Still More on Mary, the Dinka Woman.
I have been in email touch with Audrey Walters, the Communications Director for Make Way Partners, and I told her about the visit that Carol, my Mary, and I made to Kijabe Hospital with Mark Buhler, the assistant superintendant of RVA, and his daughter April when we met Mary, the Dinka Woman. Audrey sent me a copy of this email that the MWP home office received from Kimberly L. Smith, the WMP executive director, who is presently in Kenya:
I can think of no more joyful news to begin ’07 than the news of remarkable recovery for our Mary in Nyamlell, Sudan. As you know, in partnership with Voice of the Martyrs and Bethany Kids, we were able to medi-vac Mary to Kijabi, Kenya for surgery on her arms. I went to see her in December. The following link includes new photos of her - post surgery: http://www.makewaypartners.org/img_popup.php?gID=13.
James, Stephen (from Voice of the Martyrs) and I rode deep into the Rift Valley winding our way through steep mountain roads on our journey to Kijabi’s hospital to visit Mary. Dr. Dick Bransford of Bethany Kids, had agreed to perform Mary’s surgery without ever having met her. Once Dr. Bransford heard her story and saw her photos, he took her case.
All along the ride to visit Mary, as I took in the breathtaking beauty of God’s handiwork in the Rift Valley of Kenya, I marveled at yet another miracle he had done to get Mary to Kijabi Hospital. Mary has no passport, no birth certificate, and no legal papers of any kind. Stephen confessed how nervous he was putting her on the chartered plane. He had created letters explaining what he was trying to do, but what if the Customs Agent wouldn’t let Mary into Kenya? Stephen knew the Customs Agent well; this agent was a drunkard known to be unreasonable and hot tempered. If there was a problem, Stephen would have to put Mary back on the plane and send her home without an explanation because he couldn’t speak Dinka and Mary couldn’t speak Kiswahili. Stephen prayed the whole way through. This day the Agent offered little resistance, Stephen paid a small fee and Mary was granted a temporary Visa. Praise God!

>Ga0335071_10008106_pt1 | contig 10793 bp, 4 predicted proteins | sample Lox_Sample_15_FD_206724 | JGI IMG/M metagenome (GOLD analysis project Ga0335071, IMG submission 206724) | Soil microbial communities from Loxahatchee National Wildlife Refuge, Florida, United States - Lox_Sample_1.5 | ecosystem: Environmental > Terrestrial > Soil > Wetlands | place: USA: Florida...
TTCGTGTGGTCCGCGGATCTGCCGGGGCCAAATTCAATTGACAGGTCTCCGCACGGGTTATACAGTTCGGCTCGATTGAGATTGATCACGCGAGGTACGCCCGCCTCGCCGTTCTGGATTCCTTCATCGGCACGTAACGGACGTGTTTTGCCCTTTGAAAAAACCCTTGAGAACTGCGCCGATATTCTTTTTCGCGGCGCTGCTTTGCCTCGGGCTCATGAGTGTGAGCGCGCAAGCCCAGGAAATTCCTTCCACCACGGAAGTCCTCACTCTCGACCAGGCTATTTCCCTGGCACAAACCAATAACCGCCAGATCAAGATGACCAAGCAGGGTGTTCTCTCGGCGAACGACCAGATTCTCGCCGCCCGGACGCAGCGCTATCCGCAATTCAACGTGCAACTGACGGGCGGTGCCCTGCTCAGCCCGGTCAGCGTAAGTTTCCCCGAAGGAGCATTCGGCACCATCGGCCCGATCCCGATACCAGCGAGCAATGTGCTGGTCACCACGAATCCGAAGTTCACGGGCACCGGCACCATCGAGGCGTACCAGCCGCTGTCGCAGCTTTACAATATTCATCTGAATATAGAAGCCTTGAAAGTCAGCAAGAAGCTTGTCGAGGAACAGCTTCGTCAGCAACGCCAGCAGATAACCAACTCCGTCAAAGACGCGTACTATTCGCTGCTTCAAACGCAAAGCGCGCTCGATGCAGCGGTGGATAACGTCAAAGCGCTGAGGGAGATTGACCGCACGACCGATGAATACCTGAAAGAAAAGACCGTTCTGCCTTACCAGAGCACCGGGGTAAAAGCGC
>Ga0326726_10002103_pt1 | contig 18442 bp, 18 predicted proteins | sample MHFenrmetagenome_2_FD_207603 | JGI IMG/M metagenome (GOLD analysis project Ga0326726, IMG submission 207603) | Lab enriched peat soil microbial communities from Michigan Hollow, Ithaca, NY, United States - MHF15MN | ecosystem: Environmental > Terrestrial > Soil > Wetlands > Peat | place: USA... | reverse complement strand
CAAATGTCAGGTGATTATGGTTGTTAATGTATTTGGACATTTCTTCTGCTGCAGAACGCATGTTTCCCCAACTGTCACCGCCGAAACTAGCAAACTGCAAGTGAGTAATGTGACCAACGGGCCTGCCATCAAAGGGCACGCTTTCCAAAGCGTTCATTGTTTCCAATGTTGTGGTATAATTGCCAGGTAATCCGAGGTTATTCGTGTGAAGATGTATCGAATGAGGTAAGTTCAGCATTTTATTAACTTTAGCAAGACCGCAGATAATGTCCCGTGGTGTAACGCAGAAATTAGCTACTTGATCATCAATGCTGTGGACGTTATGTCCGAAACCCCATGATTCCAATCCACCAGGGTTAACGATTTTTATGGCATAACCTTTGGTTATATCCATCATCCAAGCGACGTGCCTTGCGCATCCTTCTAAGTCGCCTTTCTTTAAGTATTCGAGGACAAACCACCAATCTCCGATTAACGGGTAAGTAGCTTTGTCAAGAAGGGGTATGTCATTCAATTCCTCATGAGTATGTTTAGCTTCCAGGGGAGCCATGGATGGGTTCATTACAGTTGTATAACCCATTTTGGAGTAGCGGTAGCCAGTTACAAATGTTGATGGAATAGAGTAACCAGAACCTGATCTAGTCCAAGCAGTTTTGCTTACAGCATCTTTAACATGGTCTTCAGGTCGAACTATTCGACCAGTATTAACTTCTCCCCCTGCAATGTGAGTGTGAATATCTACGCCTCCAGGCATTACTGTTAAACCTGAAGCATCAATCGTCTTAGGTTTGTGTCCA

Many of us have been praying for Mary’s recovery for sometime now. As I rode to Kijabi, I wondered how getting on a plane for the first time, riding on paved roads for the first time, being in a hospital for the first time, and the doctor not being able to explain to her what he was about to do or what she could expect would affect her.
Once in Kijabi, as Mary saw me coming toward her, she jumped up and ran to me raising her arms high into the air. For the first time, Mary was able to truly embrace me; we both cried. She was like a child excited with a long-awaited toy, wasting no time to show me how she could pump her arms up and down and stretch them nearly straight out. With rapid succession, Mary would alternately hug me then raise her arms in joy only to firmly hug me once again.
Finally we sat to talk. She was desperate for news of her children. We assured her that they were doing well in school and were being well cared for. The news was visibly comforting to her.
Through conversation about Mary’s return to Sudan, I asked her what she or her children might need. I wondered if she would ask for clothing or some essential item for her children; they have only one set of rags which they wear every day.
Mary said, "I don’t have a Bible. I couldn’t read it even if I did since I don’t know how to read. Still, I know Jesus has been with me all the way! But I want to know more about Him. Please teach me and the other women more about Jesus."
Mary has become a leader to Christians, Muslims and women who have lost all hope in any religion through this unholy ‘holy war’. Her desire is to start a Bible study with these women.
When I return to Sudan in a couple of weeks, helping Mary to deepen her ministry to the Christians, Muslims and former slave women in her community is one of my goals. You can make a donation for this specific purpose at: https://www.makewaypartners.org/index.php
Lastly, thanks to your generous yearend giving, the dormitory construction will continue. Our goal is to have Phase I complete by April and the first children will begin moving in. However, much work is ahead of us and the children need your continued support. Please continue to tell everyone you know how they can help these precious children through Make Way Partners.
Update: I fixed the links, but I cannot get the photos on the link to the photo gallery to load on my computer. Maybe they will work for you.
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